April is National Autism Awareness Month. It’s also the month we celebrate National Pet Day, National Kids and Pets Day and National Library Week. Over the course of just one month, we shine a light on kids, pets, the challenges of autism, and reading. This gives me the happy opportunity to highlight several remarkable programs that all share a common denominator: the special relationship between kids and pets.
When we waken to the stale aroma of last night’s dinner, or catch a whiff of the litter box, what do we do? Chances are, we grab a can of air freshener or light a scented candle. Problem solved! Or not. In fact, we may have created an even bigger problem.
Are our pets’ toys harmful? Even toxic? I'm afraid the answer is yes. At least some of them are, primarily because of the chemicals they contain. Here are 13 steps to choosing safe toys for your pet.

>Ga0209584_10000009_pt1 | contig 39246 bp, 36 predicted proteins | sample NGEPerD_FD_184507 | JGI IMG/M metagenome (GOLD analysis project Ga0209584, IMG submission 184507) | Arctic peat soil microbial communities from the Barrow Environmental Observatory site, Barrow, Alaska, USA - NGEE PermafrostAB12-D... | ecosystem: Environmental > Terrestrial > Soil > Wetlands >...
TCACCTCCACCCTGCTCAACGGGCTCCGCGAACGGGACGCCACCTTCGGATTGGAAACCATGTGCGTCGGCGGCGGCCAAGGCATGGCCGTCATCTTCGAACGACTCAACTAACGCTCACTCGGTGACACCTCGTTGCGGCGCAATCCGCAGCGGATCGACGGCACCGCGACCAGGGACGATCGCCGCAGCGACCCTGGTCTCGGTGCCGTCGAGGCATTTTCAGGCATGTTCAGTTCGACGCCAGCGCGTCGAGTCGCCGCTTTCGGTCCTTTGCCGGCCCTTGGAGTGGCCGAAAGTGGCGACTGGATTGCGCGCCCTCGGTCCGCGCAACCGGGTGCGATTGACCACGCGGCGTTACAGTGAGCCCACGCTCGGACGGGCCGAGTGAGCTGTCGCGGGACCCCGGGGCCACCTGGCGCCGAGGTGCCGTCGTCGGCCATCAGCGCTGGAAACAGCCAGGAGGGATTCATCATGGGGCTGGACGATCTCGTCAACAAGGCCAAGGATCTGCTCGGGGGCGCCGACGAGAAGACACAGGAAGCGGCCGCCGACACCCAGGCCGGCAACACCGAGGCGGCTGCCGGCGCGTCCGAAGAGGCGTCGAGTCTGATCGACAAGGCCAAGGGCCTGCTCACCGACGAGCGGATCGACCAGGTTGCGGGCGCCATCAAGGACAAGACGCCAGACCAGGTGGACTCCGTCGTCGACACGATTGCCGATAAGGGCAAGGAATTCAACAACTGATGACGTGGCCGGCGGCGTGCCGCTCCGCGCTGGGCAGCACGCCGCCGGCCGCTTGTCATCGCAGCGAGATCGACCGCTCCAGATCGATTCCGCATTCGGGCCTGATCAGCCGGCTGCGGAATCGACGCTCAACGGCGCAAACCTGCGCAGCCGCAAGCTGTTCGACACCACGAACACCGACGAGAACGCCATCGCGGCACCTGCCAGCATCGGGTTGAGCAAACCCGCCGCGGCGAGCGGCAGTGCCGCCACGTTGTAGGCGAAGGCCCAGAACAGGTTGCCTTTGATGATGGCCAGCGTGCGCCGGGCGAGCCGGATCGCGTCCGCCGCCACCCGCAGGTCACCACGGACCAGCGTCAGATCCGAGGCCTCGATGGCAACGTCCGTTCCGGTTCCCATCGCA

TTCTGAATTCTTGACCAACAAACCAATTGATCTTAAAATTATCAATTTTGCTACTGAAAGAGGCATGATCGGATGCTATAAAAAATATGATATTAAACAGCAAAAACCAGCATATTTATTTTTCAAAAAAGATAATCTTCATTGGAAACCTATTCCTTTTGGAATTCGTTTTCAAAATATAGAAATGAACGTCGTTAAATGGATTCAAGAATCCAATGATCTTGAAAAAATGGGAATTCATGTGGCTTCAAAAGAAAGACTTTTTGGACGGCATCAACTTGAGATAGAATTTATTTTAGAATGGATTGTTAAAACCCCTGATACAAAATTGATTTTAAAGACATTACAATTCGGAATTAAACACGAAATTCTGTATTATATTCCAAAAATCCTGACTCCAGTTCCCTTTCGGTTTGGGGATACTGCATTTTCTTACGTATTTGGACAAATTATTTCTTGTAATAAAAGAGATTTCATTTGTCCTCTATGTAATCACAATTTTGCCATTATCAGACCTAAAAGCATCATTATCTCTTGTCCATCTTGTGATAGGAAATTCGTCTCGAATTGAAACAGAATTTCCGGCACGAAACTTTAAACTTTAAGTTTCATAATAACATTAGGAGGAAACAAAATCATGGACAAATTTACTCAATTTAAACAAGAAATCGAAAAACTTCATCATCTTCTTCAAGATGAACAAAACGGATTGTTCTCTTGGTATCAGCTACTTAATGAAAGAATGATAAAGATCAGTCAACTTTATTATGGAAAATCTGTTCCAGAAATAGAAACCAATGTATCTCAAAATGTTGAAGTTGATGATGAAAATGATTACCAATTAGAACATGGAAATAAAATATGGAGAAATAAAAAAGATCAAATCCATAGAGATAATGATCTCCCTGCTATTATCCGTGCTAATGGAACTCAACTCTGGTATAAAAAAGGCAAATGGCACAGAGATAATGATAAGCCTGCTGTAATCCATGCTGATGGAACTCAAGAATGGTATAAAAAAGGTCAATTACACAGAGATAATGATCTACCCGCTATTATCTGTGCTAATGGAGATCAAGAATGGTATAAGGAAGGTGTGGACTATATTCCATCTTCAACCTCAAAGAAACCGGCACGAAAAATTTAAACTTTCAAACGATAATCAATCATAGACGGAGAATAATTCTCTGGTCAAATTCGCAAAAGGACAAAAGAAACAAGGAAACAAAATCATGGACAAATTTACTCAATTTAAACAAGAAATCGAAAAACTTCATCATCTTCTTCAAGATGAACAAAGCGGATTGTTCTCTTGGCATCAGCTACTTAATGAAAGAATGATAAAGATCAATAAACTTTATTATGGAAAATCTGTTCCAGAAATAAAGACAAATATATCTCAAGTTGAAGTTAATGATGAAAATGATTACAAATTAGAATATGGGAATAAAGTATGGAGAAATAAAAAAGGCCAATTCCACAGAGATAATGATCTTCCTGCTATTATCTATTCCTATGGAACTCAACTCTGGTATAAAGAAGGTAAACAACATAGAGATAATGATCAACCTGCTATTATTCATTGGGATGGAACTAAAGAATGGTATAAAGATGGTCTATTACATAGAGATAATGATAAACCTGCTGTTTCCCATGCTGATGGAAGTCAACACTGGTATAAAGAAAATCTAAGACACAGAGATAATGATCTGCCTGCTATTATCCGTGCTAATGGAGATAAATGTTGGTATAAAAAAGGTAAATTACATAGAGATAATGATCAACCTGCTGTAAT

We Americans spend about a billion dollars a year on products that we hope will protect our pets from fleas. No one can blame us for wanting to avoid these nasty little guys; but the use of toxic chemicals must be weighed against the dangers they pose to the health of our pets and our families, particularly our children.
Fleas, of course, are best known for making a pet’s life miserable with persistent scratching; but they can also transmit disease and tapeworms, and severe infestations can lead to life-threatening anemia in your pet. So why not just buckle a flea collar around your pet’s neck, or squeeze a tiny tube of spot-on treatment between their shoulder blades, and call it a day? Good question!